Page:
At one time the most important camp on the Mokelumne River, Big Bar quickly disappeared when the gold played out and the miners left for the richer diggings of Mokelumne Hill. The spot was first mined during 1848, at which time it was almost impossible to cross the wild Mokelumne River. To remedy this situation, a whaleboat ferry was established in 1849, which operated until 1852 when it was swept away in a flood. A toll bridge was built to replace the ferry and it did a booming business until it was swept away by the flood of 1862. Following that disaster, a somewhat higher bridge was built which served the area for many years after.
Big Bar is located on Hwy 49, but all that remains of its Gold Rush heritage is the river that runs past this old mining site. There are building ruins on each side of the river, at the north end of the present bridge, but as to when they were built, who occupied them and their purpose? That I have yet to discover.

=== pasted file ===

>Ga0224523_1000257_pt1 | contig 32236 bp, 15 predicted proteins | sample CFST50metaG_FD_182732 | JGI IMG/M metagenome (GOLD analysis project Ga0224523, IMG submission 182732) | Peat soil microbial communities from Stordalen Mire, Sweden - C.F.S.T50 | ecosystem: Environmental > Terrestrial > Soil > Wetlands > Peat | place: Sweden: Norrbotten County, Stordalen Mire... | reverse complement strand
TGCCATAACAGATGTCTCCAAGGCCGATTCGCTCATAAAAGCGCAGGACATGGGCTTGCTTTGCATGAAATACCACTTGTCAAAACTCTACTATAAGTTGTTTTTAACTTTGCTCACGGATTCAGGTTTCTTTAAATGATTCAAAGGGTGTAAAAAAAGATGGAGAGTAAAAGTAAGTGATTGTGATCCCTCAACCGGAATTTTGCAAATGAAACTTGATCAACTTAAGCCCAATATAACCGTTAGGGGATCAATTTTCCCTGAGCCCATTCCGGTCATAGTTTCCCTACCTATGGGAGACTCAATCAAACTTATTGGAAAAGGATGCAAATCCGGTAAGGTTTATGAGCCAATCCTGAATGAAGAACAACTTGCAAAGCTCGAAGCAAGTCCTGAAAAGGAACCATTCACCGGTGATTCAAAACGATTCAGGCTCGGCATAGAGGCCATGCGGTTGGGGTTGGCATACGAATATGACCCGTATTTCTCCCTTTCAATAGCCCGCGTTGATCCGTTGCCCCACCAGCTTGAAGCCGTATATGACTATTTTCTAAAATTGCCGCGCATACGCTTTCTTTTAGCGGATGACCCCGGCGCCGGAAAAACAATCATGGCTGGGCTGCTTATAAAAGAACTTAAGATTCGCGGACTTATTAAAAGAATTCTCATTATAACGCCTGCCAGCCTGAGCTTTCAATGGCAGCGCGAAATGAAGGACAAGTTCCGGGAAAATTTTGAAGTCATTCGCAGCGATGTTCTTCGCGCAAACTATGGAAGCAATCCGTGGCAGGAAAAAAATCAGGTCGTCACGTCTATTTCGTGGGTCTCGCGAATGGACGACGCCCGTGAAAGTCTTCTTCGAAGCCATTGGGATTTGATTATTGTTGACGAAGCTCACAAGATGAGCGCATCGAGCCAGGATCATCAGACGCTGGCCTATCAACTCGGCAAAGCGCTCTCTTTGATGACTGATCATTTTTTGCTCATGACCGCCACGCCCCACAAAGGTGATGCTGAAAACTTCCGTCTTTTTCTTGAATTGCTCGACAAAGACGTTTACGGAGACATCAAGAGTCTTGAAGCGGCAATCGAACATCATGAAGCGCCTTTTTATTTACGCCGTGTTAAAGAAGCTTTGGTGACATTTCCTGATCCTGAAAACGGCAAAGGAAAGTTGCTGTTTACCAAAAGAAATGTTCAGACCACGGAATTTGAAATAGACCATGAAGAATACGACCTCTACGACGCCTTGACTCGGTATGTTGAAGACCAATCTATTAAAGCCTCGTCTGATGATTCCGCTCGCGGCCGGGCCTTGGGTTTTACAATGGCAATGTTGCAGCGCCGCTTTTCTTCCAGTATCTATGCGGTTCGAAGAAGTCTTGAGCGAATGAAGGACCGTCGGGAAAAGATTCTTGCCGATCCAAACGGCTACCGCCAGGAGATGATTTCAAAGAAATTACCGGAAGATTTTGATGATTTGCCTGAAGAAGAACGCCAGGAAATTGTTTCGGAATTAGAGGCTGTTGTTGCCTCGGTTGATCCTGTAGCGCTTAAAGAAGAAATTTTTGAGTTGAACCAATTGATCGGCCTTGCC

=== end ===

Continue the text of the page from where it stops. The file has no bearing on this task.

This Old Building is on the west side of the bridge. It looks like it was once a pretty nice house, with a great view of the river. There's also another large frame building nearby, maybe a garage or storeroom.
This Stone Ruin is located on the east side of the bridge. It may date back to the 1860s. A little farther east is the burnt-out remains of a woodframe house.
There are some other remains of burned out structures nearby. I've driven by these two spots many times over the last twenty-five years or so, and finally got around to stopping this past December to poke around to see what I could find.